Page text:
The Right of Aesthetic Realism to Be Known

Aesthetic Realism was founded by Eli Siegel in 1941

Complaint and Byron

Dear Unknown Friends:

The 1966 lecture by Eli Siegel that we’re in the midst of serializing is important and immensely kind. It’s on a subject so much a part of people’s days, thoughts, and utterances: complaint. The lecture is about complaint in poetry. And in the section we’ve reached, Mr. Siegel comments on passages from Byron’s poem Childe Harold.

He spoke on Byron many times. And I have said that Eli Siegel is the critic who understood Byron, both as poet and human being. This is not the place for me to give with any fullness my reasons for saying that (though I have great pleasure in doing so). But since Byron is part of the present lecture as a person illustrating complaint in poetry, I want to point to other statements of Mr. Siegel about him in relation to this particular subject.

His Unprecedented Effect

No poet has ever been more popular—and widely popular—during his or her own lifetime than George Gordon Lord Byron (1788-1824). The first two cantos of Childe Harold were published in 1812 and Byron wrote, “I awoke one morning and found myself famous.” He was not exaggerating. Soon, his work was stirring, in an unprecedented way, people not only in England but America, France, Spain, Italy, Germany, Russia, and beyond. He was writing poetry but he was a best-seller, and the interest in him was not “literary” in a narrow sense. In a 1961 lecture, Aesthetic Realism on Byron, Eli Siegel said:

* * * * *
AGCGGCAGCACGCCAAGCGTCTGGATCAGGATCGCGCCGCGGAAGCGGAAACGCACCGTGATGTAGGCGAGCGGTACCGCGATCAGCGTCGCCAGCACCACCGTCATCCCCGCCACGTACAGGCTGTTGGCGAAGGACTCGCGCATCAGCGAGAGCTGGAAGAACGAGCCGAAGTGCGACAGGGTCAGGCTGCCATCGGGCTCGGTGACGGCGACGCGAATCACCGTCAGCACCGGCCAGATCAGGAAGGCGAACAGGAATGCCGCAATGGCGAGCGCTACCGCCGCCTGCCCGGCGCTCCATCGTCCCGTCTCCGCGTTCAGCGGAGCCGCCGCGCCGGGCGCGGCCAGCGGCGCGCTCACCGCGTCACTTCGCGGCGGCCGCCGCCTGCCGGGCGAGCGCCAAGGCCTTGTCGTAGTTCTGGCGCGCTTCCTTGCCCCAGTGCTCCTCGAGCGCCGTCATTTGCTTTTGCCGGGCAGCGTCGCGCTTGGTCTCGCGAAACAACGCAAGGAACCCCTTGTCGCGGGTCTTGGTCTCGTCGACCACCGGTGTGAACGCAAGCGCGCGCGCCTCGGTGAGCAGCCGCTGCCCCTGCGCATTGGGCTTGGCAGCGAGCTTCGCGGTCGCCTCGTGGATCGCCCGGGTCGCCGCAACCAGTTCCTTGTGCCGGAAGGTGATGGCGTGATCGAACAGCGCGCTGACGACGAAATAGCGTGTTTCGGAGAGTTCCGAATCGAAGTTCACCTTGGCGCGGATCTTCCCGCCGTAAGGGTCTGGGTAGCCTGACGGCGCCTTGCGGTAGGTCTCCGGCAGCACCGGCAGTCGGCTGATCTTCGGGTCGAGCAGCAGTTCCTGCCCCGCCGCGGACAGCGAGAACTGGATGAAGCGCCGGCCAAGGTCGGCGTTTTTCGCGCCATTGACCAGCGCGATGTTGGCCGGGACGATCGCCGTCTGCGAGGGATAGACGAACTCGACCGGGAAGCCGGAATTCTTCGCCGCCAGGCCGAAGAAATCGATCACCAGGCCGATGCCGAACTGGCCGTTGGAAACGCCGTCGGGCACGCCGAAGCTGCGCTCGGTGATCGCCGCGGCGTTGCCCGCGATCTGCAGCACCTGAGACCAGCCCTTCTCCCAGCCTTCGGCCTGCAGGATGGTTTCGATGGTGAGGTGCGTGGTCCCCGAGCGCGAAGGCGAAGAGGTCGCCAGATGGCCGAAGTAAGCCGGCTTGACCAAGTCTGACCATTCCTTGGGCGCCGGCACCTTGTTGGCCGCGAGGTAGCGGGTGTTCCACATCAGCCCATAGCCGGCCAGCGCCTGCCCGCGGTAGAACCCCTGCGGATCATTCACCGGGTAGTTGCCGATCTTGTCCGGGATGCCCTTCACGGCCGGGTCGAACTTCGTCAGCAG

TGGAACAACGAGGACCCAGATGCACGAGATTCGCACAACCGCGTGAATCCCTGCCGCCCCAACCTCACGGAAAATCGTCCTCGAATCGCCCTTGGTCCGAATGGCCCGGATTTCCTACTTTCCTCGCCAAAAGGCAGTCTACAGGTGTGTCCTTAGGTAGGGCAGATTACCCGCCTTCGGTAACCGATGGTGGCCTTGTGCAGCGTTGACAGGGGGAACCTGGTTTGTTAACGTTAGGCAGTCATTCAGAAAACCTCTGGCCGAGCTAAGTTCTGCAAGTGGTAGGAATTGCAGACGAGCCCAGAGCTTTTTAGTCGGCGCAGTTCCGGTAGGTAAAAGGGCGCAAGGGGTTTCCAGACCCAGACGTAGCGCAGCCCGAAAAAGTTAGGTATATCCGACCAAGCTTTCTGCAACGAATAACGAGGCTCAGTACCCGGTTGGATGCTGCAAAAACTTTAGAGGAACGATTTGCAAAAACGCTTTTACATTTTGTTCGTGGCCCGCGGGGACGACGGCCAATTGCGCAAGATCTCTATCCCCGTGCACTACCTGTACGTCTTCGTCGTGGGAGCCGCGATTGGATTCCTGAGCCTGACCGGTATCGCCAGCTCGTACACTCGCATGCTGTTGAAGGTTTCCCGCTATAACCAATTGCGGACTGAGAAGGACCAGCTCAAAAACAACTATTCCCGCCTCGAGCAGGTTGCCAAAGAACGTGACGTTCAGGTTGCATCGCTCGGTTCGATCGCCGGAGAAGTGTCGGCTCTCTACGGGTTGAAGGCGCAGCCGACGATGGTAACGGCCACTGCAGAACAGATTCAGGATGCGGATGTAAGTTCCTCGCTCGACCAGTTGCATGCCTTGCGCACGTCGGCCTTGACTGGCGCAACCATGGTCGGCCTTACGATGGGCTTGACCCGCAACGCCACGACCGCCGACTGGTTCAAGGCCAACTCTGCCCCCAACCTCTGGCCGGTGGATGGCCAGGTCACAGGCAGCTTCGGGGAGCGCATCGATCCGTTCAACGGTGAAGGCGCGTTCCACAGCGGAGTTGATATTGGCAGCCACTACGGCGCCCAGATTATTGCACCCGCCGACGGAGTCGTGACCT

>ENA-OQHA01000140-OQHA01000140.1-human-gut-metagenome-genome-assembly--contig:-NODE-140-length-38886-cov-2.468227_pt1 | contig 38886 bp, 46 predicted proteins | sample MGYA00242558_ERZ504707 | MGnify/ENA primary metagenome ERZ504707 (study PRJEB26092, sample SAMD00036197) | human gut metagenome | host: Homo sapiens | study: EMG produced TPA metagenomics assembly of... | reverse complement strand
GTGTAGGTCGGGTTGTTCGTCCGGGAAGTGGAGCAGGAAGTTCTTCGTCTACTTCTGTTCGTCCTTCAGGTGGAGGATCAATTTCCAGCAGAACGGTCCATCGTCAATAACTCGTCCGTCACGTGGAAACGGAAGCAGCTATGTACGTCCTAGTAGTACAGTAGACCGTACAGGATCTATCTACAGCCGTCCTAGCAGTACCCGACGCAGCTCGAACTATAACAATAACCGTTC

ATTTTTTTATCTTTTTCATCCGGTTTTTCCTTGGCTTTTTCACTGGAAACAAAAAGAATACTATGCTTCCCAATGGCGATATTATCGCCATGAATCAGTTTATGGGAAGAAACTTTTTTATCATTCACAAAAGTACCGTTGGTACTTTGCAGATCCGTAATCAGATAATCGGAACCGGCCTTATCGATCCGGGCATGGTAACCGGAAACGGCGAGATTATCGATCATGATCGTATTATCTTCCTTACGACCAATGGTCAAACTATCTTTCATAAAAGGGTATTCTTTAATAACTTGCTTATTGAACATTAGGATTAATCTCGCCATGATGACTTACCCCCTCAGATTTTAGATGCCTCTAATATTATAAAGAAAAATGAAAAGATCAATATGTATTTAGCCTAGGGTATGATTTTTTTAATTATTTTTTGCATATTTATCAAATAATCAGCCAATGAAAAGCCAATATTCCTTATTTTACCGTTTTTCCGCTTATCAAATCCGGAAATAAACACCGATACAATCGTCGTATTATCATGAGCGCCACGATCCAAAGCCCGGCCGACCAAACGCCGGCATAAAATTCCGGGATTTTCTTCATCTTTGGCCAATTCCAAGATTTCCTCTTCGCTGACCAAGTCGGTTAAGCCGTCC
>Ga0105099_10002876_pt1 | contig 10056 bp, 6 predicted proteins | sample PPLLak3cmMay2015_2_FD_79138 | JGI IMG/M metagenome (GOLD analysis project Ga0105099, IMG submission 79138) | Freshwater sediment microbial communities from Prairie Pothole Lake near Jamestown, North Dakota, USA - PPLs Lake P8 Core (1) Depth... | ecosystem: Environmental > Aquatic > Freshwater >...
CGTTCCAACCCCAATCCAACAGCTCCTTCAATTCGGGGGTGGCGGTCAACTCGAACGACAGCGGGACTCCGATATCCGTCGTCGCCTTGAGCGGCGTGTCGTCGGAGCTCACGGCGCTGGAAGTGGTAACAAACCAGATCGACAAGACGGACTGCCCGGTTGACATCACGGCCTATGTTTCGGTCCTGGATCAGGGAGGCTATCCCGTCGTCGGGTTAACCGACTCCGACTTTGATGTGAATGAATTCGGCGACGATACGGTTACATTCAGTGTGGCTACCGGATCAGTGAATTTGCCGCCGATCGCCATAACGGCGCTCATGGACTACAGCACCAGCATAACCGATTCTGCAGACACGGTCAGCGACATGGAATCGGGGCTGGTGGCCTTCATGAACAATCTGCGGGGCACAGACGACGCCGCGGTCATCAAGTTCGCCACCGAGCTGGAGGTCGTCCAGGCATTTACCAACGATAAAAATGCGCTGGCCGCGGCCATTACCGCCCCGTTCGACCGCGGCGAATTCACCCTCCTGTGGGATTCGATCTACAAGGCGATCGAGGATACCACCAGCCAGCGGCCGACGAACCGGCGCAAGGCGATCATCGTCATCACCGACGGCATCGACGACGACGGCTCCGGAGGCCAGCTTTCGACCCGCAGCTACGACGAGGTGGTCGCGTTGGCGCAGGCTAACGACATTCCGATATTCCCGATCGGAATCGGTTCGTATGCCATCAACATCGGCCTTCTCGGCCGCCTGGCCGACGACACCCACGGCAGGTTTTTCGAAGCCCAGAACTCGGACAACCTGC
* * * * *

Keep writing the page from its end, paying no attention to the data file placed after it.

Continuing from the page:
There was something hardly paralleled about his effect, which was more subtle than even the persons who underwent it knew; and it is still going on. [TRO 772]

Of all the critics and scholars of Byron for the last two centuries, it is Mr. Siegel who has explained why he did so much to people. And the reason has to do with this Aesthetic Realism principle: “All beauty is a making one of opposites, and the making one of opposites is what we are going after in ourselves.”

The two biggest opposites in everyone’s life are self and world. The huge tendency in people is to see these as apart: to make what goes on in us separate from the outside world in its wideness and otherness. The tendency—even as we go about our activities and interact with people—is to make a world that is just our own under our skin, apart, unseen, precious, and often miserable. The poetry of Byron opposed that. Mr. Siegel explained in 1961: “Byron placed together the self and the external world more closely than others had.”

Byron’s poetry seemed to say, Look—I can write about my own confusions, angers, hopes, complaints, in such a way that they sound like a world matter. He gave personal turmoil a certain importance it hadn’t been given before. And a large means of that was: as he described himself within, he described too the outside world in its grandeur—the Alps, the ruins of Rome, the ocean with its might and kindness. Byron brought people the world in its might, with detail—and simultaneously the self in its sorrow, hopes, confusions, with those mighty too. Mr. Siegel explained that in Byron people saw the troubles, the discontents they themselves had, “accompanied by magnificence.”